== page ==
While in Barcelona I found out about a cycling group, the Barcelona Road Cycling Group that organises rides a few times a week - mid-week chain gangs of different levels and longer rides at weekends. They ride out to places that I have become familiar with, so that has been one discovery, and something which I plan to do next time I'm in Barcelona - that and to ride up Turo de L'Home.

My next mini test of where I am will be the Fred Whitton Challenge, a cyclosportive in the Lake District in early May. I like to hope that will show me too, that things are moving in the right direction fitnesswise. 

Related posts

Operation Etape du Tour: March update

Operation Etape du Tour: February update

Operation Etape du Tour: January update

Operation Etape du Tour: December update

Back to Barcelona for more cycling

Sunday 21 April 2024

Cycling my own mini Surrey Hills classic

In the spirit of the Liège Bastogne Liège race I thought I would do my own mini Surrey classic and find my climbing legs by riding up a few of the Surrey Hills. 

My route through the Surrey Hills

At this time of year when there are various classic professional cycle races in France, Belgium, Spain, and currently in Italy - races that feature iconic climbs - I wanted to do my own version of a classic ride in my local area.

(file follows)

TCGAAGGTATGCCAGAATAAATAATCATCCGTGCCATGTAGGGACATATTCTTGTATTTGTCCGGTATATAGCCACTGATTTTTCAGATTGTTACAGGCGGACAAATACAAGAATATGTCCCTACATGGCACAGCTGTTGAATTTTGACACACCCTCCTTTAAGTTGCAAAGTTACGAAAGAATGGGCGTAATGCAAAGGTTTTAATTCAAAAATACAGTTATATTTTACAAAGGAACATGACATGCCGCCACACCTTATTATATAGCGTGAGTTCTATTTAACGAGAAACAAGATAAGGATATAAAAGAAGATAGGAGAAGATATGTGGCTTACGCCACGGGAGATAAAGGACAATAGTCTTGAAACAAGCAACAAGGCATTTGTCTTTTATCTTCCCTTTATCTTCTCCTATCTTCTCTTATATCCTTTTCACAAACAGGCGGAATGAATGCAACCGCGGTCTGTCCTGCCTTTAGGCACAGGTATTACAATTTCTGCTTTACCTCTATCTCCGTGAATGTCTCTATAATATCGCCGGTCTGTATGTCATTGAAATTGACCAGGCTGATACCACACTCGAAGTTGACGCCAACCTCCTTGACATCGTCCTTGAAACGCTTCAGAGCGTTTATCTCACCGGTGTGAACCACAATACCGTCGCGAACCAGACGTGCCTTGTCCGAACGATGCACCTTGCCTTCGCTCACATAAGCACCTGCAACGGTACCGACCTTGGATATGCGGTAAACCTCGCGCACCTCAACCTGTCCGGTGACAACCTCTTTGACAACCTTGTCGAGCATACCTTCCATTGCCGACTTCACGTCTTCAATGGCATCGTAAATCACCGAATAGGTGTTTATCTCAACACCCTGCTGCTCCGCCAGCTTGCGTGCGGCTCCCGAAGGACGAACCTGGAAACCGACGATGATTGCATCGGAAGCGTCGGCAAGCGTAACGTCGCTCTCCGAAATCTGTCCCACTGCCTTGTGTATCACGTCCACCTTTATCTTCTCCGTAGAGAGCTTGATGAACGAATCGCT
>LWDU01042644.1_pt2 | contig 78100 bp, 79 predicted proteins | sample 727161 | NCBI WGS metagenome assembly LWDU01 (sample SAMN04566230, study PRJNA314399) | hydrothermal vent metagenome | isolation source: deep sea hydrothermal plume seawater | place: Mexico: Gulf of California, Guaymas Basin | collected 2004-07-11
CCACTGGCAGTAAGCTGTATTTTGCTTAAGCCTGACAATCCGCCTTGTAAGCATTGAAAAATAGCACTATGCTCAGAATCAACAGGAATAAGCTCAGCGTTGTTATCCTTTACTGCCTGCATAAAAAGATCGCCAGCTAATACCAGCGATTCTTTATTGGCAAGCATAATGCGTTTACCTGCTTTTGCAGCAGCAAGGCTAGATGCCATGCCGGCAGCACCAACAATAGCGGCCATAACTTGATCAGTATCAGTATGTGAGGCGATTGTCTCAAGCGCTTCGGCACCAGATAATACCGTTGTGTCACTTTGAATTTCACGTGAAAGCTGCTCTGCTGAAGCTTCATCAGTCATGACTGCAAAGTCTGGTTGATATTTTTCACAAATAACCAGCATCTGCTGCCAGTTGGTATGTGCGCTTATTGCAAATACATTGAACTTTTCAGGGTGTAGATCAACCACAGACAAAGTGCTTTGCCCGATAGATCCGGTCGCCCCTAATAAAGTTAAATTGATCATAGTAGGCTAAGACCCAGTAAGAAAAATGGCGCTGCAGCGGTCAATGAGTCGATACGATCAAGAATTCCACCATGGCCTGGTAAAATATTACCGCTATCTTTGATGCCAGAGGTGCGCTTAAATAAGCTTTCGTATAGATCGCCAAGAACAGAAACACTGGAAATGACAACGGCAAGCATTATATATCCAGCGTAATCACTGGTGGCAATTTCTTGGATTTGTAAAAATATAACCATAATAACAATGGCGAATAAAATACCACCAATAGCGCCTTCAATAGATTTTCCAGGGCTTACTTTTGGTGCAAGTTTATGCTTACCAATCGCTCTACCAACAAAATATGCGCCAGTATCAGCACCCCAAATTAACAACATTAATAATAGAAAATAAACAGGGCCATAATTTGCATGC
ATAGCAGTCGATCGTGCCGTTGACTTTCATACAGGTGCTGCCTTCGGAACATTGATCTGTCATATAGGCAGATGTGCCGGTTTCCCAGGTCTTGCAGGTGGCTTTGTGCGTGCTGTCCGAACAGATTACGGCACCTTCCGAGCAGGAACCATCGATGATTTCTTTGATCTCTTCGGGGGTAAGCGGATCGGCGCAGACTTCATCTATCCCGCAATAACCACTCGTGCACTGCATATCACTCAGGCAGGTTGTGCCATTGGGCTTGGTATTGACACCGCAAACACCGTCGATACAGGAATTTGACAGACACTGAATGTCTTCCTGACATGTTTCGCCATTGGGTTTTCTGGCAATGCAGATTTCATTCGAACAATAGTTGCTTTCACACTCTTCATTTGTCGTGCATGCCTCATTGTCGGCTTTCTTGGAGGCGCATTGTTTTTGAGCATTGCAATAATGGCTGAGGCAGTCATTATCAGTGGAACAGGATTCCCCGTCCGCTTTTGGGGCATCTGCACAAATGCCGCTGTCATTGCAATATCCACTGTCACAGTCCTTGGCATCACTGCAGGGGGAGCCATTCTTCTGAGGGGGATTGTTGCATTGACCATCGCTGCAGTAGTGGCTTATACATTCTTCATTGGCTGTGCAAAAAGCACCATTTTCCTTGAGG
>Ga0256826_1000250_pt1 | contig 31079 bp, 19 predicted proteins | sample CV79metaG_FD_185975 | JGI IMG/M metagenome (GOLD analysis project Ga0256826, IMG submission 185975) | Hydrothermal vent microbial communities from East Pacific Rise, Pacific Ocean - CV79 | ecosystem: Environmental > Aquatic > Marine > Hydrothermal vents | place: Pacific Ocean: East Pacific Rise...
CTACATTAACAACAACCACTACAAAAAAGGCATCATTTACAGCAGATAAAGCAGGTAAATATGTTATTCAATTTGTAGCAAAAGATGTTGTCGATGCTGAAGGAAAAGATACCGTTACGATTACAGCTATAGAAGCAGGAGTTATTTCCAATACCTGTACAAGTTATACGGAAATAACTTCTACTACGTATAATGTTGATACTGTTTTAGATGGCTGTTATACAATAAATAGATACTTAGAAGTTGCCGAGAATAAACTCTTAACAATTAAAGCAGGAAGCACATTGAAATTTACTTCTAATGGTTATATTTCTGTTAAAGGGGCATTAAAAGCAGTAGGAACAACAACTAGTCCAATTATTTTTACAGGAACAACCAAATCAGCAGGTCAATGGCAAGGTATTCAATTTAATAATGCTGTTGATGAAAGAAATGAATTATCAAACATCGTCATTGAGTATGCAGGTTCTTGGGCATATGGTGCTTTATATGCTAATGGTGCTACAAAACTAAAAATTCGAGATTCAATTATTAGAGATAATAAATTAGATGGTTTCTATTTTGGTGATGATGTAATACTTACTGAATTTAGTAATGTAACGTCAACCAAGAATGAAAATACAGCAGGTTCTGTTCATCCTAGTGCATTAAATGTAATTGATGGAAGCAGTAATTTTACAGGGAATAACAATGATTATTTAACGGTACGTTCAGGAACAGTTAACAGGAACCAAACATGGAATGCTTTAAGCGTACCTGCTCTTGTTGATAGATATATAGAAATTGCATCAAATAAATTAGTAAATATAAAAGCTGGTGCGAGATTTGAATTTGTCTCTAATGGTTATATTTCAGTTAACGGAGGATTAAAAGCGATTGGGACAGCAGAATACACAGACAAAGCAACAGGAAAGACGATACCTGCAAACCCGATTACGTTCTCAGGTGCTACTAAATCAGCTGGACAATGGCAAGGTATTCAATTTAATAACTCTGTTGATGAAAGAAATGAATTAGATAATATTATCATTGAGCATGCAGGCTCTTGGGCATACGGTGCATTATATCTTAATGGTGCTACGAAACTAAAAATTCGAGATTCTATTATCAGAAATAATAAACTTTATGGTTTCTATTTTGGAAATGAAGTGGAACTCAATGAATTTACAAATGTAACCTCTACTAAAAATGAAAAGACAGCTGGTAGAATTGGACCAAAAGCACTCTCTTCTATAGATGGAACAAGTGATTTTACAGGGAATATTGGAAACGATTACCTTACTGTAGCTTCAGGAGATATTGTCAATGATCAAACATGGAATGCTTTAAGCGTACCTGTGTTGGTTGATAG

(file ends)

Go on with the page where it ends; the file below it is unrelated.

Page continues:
With my new Liv Avail Advanced 2 and its low gears I decided to put them, and my legs of course, to the test. So where else would I find a route befitting a classic than in the Surrey Hills. After all, I needed to get in a fair bit of climbing ahead of my little cycle challenge in July.

Coldharbour climb near Walden woods

Well, actually there is a choice of places to get in climbs when you're based in South London. Contrary to popular belief, London has hills. Getting to my home from central London involves going over one of a few steep hills at Crystal Palace - Sydenham Hill, College Road, Dulwich Wood, Gipsy Hill, Central Hill - take your pick. Then you enjoy a big drop down the other side, past Crystal Palace Park. By the same token, when riding towards central London from home I have to take these hills in the opposite direction. That's just my neighbourhood - there are other hilly areas too. London-based cyclists can certainly get their share of hills if they wish. Don't underestimate the climbing powers of a London rider - myself not included!

Farthing Down overlooking Croydon and South London

Feeling in the mood to go further afield, I headed south of Croydon and over Farthing Downs to enter the Surrey Hills. Technically, the range of downland terrain  begins at this expanse of ancient grassland and woodland owned by the Corporation of London, that gives views of the City skyline in the distance. But commonly folks think more about venues in the heart of these chalky downs - Box Hill, Leith Hill and Peaslake. That's where I was headed.

 After passing through the suburban town of Reigate I crested my first named climb of the day, Pebble Hill [2.2km; average gradient 4.5%]. These statistics are misleading as parts of the climb are considerably steeper with a short stretch at almost 20%. I had to keep calm on this road and not waste any energy grimacing or getting stressed. It was a real quad-buster and I just had to focus and not allow myself to wobble as the cars chugged on behind me. I saw many groups of cyclists on the road - all of them were going downhill. I wonder why?

Pebble Hill, near Betchworth, Surrey was a quad-buster